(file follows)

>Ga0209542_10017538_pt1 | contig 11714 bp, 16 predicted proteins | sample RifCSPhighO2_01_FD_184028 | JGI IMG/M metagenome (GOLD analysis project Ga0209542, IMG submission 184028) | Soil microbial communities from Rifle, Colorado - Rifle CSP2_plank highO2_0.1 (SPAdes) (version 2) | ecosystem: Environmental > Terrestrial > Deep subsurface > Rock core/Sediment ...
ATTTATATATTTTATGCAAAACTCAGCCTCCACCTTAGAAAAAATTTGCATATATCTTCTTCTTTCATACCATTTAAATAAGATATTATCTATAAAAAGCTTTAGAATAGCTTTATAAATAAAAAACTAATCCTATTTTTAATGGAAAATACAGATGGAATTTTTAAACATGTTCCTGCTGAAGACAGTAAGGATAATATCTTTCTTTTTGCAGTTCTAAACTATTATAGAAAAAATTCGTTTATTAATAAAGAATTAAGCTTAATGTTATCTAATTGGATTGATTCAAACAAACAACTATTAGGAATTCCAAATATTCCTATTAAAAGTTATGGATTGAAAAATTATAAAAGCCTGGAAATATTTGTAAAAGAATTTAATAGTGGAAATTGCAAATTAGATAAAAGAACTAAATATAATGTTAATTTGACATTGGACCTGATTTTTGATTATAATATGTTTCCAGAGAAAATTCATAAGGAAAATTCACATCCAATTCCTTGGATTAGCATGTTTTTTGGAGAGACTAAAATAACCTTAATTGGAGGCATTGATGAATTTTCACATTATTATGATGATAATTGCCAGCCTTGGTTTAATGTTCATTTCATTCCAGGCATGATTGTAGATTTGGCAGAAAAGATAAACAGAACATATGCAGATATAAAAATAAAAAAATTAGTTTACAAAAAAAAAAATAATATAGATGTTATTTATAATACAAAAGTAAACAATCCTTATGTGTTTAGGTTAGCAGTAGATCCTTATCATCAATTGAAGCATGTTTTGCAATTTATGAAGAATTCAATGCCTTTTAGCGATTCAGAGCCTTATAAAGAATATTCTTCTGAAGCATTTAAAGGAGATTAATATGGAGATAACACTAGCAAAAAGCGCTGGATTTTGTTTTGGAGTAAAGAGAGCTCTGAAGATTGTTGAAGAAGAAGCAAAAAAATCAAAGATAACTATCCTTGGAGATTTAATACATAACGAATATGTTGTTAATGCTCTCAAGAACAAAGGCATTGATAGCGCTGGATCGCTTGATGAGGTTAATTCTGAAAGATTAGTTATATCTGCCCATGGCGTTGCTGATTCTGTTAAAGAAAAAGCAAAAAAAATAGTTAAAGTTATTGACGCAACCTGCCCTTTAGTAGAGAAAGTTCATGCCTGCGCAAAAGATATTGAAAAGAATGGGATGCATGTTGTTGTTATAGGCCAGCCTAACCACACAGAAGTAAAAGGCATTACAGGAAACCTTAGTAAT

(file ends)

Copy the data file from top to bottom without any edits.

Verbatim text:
>Ga0209542_10017538_pt1 | contig 11714 bp, 16 predicted proteins | sample RifCSPhighO2_01_FD_184028 | JGI IMG/M metagenome (GOLD analysis project Ga0209542, IMG submission 184028) | Soil microbial communities from Rifle, Colorado - Rifle CSP2_plank highO2_0.1 (SPAdes) (version 2) | ecosystem: Environmental > Terrestrial > Deep subsurface > Rock core/Sediment ...
ATTTATATATTTTATGCAAAACTCAGCCTCCACCTTAGAAAAAATTTGCATATATCTTCTTCTTTCATACCATTTAAATAAGATATTATCTATAAAAAGCTTTAGAATAGCTTTATAAATAAAAAACTAATCCTATTTTTAATGGAAAATACAGATGGAATTTTTAAACATGTTCCTGCTGAAGACAGTAAGGATAATATCTTTCTTTTTGCAGTTCTAAACTATTATAGAAAAAATTCGTTTATTAATAAAGAATTAAGCTTAATGTTATCTAATTGGATTGATTCAAACAAACAACTATTAGGAATTCCAAATATTCCTATTAAAAGTTATGGATTGAAAAATTATAAAAGCCTGGAAATATTTGTAAAAGAATTTAATAGTGGAAATTGCAAATTAGATAAAAGAACTAAATATAATGTTAATTTGACATTGGACCTGATTTTTGATTATAATATGTTTCCAGAGAAAATTCATAAGGAAAATTCACATCCAATTCCTTGGATTAGCATGTTTTTTGGAGAGACTAAAATAACCTTAATTGGAGGCATTGATGAATTTTCACATTATTATGATGATAATTGCCAGCCTTGGTTTAATGTTCATTTCATTCCAGGCATGATTGTAGATTTGGCAGAAAAGATAAACAGAACATATGCAGATATAAAAATAAAAAAATTAGTTTACAAAAAAAAAAATAATATAGATGTTATTTATAATACAAAAGTAAACAATCCTTATGTGTTTAGGTTAGCAGTAGATCCTTATCATCAATTGAAGCATGTTTTGCAATTTATGAAGAATTCAATGCCTTTTAGCGATTCAGAGCCTTATAAAGAATATTCTTCTGAAGCATTTAAAGGAGATTAATATGGAGATAACACTAGCAAAAAGCGCTGGATTTTGTTTTGGAGTAAAGAGAGCTCTGAAGATTGTTGAAGAAGAAGCAAAAAAATCAAAGATAACTATCCTTGGAGATTTAATACATAACGAATATGTTGTTAATGCTCTCAAGAACAAAGGCATTGATAGCGCTGGATCGCTTGATGAGGTTAATTCTGAAAGATTAGTTATATCTGCCCATGGCGTTGCTGATTCTGTTAAAGAAAAAGCAAAAAAAATAGTTAAAGTTATTGACGCAACCTGCCCTTTAGTAGAGAAAGTTCATGCCTGCGCAAAAGATATTGAAAAGAATGGGATGCATGTTGTTGTTATAGGCCAGCCTAACCACACAGAAGTAAAAGGCATTACAGGAAACCTTAGTAAT